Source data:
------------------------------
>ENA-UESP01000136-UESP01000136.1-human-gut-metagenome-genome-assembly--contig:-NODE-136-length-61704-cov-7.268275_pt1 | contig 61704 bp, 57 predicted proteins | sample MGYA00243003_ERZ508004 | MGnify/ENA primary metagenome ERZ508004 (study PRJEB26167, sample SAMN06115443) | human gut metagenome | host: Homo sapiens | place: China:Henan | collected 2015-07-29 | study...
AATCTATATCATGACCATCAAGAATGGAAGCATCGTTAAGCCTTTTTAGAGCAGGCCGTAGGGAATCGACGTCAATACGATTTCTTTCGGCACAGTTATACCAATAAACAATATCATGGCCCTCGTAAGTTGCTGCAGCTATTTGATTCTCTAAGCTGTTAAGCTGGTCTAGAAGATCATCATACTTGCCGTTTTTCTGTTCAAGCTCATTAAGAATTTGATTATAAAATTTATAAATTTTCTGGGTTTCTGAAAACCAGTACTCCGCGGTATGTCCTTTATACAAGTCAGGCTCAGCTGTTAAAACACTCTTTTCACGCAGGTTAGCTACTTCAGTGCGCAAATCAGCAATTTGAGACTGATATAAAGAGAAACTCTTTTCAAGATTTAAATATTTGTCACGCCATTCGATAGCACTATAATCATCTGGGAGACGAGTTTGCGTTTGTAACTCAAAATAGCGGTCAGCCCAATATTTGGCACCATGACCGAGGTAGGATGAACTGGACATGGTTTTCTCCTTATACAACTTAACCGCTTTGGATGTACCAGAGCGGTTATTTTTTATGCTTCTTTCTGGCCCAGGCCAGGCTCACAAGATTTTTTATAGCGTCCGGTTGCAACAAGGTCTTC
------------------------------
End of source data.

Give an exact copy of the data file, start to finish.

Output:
>ENA-UESP01000136-UESP01000136.1-human-gut-metagenome-genome-assembly--contig:-NODE-136-length-61704-cov-7.268275_pt1 | contig 61704 bp, 57 predicted proteins | sample MGYA00243003_ERZ508004 | MGnify/ENA primary metagenome ERZ508004 (study PRJEB26167, sample SAMN06115443) | human gut metagenome | host: Homo sapiens | place: China:Henan | collected 2015-07-29 | study...
AATCTATATCATGACCATCAAGAATGGAAGCATCGTTAAGCCTTTTTAGAGCAGGCCGTAGGGAATCGACGTCAATACGATTTCTTTCGGCACAGTTATACCAATAAACAATATCATGGCCCTCGTAAGTTGCTGCAGCTATTTGATTCTCTAAGCTGTTAAGCTGGTCTAGAAGATCATCATACTTGCCGTTTTTCTGTTCAAGCTCATTAAGAATTTGATTATAAAATTTATAAATTTTCTGGGTTTCTGAAAACCAGTACTCCGCGGTATGTCCTTTATACAAGTCAGGCTCAGCTGTTAAAACACTCTTTTCACGCAGGTTAGCTACTTCAGTGCGCAAATCAGCAATTTGAGACTGATATAAAGAGAAACTCTTTTCAAGATTTAAATATTTGTCACGCCATTCGATAGCACTATAATCATCTGGGAGACGAGTTTGCGTTTGTAACTCAAAATAGCGGTCAGCCCAATATTTGGCACCATGACCGAGGTAGGATGAACTGGACATGGTTTTCTCCTTATACAACTTAACCGCTTTGGATGTACCAGAGCGGTTATTTTTTATGCTTCTTTCTGGCCCAGGCCAGGCTCACAAGATTTTTTATAGCGTCCGGTTGCAACAAGGTCTTC